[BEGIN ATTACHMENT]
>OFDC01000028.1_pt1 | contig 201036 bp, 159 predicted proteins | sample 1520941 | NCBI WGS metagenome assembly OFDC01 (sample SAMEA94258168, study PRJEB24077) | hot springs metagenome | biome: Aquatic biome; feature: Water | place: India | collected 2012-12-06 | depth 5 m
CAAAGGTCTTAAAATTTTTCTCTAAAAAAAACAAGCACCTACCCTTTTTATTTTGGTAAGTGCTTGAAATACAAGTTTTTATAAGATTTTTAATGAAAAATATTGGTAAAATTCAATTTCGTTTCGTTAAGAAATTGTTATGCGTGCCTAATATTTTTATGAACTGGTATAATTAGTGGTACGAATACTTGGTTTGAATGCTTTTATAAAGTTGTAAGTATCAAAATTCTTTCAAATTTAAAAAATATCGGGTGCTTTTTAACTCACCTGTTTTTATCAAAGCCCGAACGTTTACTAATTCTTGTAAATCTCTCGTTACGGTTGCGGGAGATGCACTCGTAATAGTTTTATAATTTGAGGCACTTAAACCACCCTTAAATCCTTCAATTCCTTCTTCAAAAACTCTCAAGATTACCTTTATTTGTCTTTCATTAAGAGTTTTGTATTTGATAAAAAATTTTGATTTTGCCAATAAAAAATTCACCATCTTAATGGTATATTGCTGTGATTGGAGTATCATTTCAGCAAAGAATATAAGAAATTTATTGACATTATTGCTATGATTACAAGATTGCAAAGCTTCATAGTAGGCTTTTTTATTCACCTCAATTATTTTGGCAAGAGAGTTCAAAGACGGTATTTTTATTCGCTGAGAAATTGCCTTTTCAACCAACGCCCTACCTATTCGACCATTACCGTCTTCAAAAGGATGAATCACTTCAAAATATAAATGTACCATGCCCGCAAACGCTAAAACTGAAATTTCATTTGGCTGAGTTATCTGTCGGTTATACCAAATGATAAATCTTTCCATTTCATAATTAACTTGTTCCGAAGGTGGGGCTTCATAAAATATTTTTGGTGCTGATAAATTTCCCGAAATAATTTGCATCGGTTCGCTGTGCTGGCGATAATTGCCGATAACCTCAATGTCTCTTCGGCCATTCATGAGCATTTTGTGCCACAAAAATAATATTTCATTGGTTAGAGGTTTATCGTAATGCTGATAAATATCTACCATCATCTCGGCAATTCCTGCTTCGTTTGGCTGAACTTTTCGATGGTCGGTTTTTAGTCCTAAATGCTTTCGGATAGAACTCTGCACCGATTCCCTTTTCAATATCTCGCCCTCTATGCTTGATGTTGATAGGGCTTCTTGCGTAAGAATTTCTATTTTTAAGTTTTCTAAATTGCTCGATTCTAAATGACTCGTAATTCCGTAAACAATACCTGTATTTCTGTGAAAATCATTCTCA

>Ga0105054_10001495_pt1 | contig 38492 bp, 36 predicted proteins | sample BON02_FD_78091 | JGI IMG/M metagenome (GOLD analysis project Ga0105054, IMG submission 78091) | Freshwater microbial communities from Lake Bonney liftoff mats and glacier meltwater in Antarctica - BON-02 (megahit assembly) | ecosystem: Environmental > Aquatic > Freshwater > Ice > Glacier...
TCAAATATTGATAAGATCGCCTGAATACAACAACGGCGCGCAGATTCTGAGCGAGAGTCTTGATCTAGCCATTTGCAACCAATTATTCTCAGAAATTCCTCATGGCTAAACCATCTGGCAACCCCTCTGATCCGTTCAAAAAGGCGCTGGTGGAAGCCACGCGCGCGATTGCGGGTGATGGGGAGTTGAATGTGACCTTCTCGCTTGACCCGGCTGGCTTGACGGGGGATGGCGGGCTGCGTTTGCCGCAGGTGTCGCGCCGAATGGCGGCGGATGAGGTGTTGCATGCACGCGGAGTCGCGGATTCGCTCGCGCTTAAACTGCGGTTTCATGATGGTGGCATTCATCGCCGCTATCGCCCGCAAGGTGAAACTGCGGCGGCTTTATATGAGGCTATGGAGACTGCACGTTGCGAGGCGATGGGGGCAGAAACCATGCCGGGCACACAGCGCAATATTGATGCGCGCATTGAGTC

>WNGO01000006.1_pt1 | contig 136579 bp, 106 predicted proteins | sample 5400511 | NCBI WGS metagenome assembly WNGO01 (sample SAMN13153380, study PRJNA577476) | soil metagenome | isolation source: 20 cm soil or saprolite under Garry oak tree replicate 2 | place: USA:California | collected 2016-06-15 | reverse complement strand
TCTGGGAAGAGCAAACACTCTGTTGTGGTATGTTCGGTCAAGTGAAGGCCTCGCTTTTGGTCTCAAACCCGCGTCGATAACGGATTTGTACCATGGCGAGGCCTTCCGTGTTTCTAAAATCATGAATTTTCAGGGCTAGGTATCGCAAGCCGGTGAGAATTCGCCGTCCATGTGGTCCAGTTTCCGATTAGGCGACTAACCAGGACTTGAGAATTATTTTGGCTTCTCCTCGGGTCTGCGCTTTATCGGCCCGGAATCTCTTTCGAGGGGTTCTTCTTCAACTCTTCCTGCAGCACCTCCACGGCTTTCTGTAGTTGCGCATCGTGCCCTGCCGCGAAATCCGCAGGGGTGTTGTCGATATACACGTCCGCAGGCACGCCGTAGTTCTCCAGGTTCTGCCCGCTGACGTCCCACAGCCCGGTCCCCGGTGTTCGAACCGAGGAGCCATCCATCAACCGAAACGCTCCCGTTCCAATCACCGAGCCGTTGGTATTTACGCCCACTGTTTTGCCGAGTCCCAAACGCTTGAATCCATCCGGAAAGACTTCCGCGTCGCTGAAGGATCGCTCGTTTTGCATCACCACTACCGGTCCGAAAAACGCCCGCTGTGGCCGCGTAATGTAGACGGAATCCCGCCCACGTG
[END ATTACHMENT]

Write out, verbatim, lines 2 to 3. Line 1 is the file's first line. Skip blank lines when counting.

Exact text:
CAAAGGTCTTAAAATTTTTCTCTAAAAAAAACAAGCACCTACCCTTTTTATTTTGGTAAGTGCTTGAAATACAAGTTTTTATAAGATTTTTAATGAAAAATATTGGTAAAATTCAATTTCGTTTCGTTAAGAAATTGTTATGCGTGCCTAATATTTTTATGAACTGGTATAATTAGTGGTACGAATACTTGGTTTGAATGCTTTTATAAAGTTGTAAGTATCAAAATTCTTTCAAATTTAAAAAATATCGGGTGCTTTTTAACTCACCTGTTTTTATCAAAGCCCGAACGTTTACTAATTCTTGTAAATCTCTCGTTACGGTTGCGGGAGATGCACTCGTAATAGTTTTATAATTTGAGGCACTTAAACCACCCTTAAATCCTTCAATTCCTTCTTCAAAAACTCTCAAGATTACCTTTATTTGTCTTTCATTAAGAGTTTTGTATTTGATAAAAAATTTTGATTTTGCCAATAAAAAATTCACCATCTTAATGGTATATTGCTGTGATTGGAGTATCATTTCAGCAAAGAATATAAGAAATTTATTGACATTATTGCTATGATTACAAGATTGCAAAGCTTCATAGTAGGCTTTTTTATTCACCTCAATTATTTTGGCAAGAGAGTTCAAAGACGGTATTTTTATTCGCTGAGAAATTGCCTTTTCAACCAACGCCCTACCTATTCGACCATTACCGTCTTCAAAAGGATGAATCACTTCAAAATATAAATGTACCATGCCCGCAAACGCTAAAACTGAAATTTCATTTGGCTGAGTTATCTGTCGGTTATACCAAATGATAAATCTTTCCATTTCATAATTAACTTGTTCCGAAGGTGGGGCTTCATAAAATATTTTTGGTGCTGATAAATTTCCCGAAATAATTTGCATCGGTTCGCTGTGCTGGCGATAATTGCCGATAACCTCAATGTCTCTTCGGCCATTCATGAGCATTTTGTGCCACAAAAATAATATTTCATTGGTTAGAGGTTTATCGTAATGCTGATAAATATCTACCATCATCTCGGCAATTCCTGCTTCGTTTGGCTGAACTTTTCGATGGTCGGTTTTTAGTCCTAAATGCTTTCGGATAGAACTCTGCACCGATTCCCTTTTCAATATCTCGCCCTCTATGCTTGATGTTGATAGGGCTTCTTGCGTAAGAATTTCTATTTTTAAGTTTTCTAAATTGCTCGATTCTAAATGACTCGTAATTCCGTAAACAATACCTGTATTTCTGTGAAAATCATTCTCA

>Ga0105054_10001495_pt1 | contig 38492 bp, 36 predicted proteins | sample BON02_FD_78091 | JGI IMG/M metagenome (GOLD analysis project Ga0105054, IMG submission 78091) | Freshwater microbial communities from Lake Bonney liftoff mats and glacier meltwater in Antarctica - BON-02 (megahit assembly) | ecosystem: Environmental > Aquatic > Freshwater > Ice > Glacier...